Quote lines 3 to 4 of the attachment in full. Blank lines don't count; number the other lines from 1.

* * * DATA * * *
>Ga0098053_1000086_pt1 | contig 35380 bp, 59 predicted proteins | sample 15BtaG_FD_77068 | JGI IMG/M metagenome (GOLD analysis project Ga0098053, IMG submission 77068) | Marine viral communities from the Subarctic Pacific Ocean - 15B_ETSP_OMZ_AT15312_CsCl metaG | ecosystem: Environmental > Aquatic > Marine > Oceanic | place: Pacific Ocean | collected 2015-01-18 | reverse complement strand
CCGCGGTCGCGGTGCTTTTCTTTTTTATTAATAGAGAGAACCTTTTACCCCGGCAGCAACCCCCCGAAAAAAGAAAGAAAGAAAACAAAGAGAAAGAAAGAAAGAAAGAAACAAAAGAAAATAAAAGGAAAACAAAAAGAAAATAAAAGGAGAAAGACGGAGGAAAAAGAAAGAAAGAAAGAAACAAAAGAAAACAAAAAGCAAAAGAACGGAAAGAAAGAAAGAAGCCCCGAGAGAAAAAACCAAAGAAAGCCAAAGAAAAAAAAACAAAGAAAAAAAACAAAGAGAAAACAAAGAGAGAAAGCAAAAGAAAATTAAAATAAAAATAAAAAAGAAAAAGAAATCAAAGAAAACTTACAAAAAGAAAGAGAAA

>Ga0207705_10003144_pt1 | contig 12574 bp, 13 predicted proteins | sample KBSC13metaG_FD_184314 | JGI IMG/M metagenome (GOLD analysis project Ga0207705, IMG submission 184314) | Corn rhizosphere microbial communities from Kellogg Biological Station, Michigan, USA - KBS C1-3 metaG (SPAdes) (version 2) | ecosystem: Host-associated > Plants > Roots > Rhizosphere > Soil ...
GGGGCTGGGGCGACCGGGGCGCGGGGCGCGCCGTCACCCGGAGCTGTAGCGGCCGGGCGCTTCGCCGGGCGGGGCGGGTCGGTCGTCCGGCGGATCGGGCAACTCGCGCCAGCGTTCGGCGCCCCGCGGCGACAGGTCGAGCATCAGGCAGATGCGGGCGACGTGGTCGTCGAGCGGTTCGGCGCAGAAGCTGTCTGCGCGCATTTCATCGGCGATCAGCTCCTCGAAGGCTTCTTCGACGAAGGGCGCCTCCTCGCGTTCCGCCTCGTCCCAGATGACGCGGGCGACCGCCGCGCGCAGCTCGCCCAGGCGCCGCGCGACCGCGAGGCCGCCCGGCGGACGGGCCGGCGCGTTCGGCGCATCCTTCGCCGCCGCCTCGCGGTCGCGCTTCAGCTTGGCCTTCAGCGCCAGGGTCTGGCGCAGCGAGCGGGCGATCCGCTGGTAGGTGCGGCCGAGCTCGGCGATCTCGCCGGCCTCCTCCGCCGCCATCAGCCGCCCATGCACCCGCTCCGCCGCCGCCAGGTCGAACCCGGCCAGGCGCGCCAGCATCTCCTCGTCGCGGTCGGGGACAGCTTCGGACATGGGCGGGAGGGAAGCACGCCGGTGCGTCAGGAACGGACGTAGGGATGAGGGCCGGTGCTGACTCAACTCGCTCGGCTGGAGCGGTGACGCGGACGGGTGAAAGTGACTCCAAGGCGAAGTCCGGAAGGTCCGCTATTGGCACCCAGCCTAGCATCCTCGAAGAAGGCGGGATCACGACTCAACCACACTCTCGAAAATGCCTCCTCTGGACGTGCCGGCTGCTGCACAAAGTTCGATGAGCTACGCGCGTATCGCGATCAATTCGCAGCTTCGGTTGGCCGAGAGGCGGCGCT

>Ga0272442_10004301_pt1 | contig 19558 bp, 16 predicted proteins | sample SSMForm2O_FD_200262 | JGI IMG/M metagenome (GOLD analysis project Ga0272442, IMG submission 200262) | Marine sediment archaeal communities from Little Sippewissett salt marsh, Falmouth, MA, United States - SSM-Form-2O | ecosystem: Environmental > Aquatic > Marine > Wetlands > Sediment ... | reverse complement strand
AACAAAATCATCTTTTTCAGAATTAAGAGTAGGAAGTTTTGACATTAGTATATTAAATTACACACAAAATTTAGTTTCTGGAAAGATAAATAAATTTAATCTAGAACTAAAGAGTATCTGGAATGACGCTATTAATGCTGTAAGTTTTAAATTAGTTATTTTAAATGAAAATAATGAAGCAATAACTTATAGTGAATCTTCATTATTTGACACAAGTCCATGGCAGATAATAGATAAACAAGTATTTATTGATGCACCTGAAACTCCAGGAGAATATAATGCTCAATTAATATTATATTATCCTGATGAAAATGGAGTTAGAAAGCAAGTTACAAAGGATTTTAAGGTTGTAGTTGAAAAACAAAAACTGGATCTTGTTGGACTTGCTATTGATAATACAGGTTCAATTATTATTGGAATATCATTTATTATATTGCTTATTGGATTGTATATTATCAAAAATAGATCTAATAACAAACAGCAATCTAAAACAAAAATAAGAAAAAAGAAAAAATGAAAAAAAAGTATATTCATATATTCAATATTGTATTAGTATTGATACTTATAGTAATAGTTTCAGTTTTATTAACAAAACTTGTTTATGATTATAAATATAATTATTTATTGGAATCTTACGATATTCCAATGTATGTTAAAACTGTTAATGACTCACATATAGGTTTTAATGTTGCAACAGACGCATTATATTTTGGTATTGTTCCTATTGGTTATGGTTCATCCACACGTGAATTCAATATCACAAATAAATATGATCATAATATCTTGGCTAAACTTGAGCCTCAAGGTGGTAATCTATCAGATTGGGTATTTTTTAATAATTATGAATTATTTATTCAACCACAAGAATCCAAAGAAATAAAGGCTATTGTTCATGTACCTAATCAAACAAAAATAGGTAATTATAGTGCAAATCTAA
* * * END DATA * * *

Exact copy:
>Ga0207705_10003144_pt1 | contig 12574 bp, 13 predicted proteins | sample KBSC13metaG_FD_184314 | JGI IMG/M metagenome (GOLD analysis project Ga0207705, IMG submission 184314) | Corn rhizosphere microbial communities from Kellogg Biological Station, Michigan, USA - KBS C1-3 metaG (SPAdes) (version 2) | ecosystem: Host-associated > Plants > Roots > Rhizosphere > Soil ...
GGGGCTGGGGCGACCGGGGCGCGGGGCGCGCCGTCACCCGGAGCTGTAGCGGCCGGGCGCTTCGCCGGGCGGGGCGGGTCGGTCGTCCGGCGGATCGGGCAACTCGCGCCAGCGTTCGGCGCCCCGCGGCGACAGGTCGAGCATCAGGCAGATGCGGGCGACGTGGTCGTCGAGCGGTTCGGCGCAGAAGCTGTCTGCGCGCATTTCATCGGCGATCAGCTCCTCGAAGGCTTCTTCGACGAAGGGCGCCTCCTCGCGTTCCGCCTCGTCCCAGATGACGCGGGCGACCGCCGCGCGCAGCTCGCCCAGGCGCCGCGCGACCGCGAGGCCGCCCGGCGGACGGGCCGGCGCGTTCGGCGCATCCTTCGCCGCCGCCTCGCGGTCGCGCTTCAGCTTGGCCTTCAGCGCCAGGGTCTGGCGCAGCGAGCGGGCGATCCGCTGGTAGGTGCGGCCGAGCTCGGCGATCTCGCCGGCCTCCTCCGCCGCCATCAGCCGCCCATGCACCCGCTCCGCCGCCGCCAGGTCGAACCCGGCCAGGCGCGCCAGCATCTCCTCGTCGCGGTCGGGGACAGCTTCGGACATGGGCGGGAGGGAAGCACGCCGGTGCGTCAGGAACGGACGTAGGGATGAGGGCCGGTGCTGACTCAACTCGCTCGGCTGGAGCGGTGACGCGGACGGGTGAAAGTGACTCCAAGGCGAAGTCCGGAAGGTCCGCTATTGGCACCCAGCCTAGCATCCTCGAAGAAGGCGGGATCACGACTCAACCACACTCTCGAAAATGCCTCCTCTGGACGTGCCGGCTGCTGCACAAAGTTCGATGAGCTACGCGCGTATCGCGATCAATTCGCAGCTTCGGTTGGCCGAGAGGCGGCGCT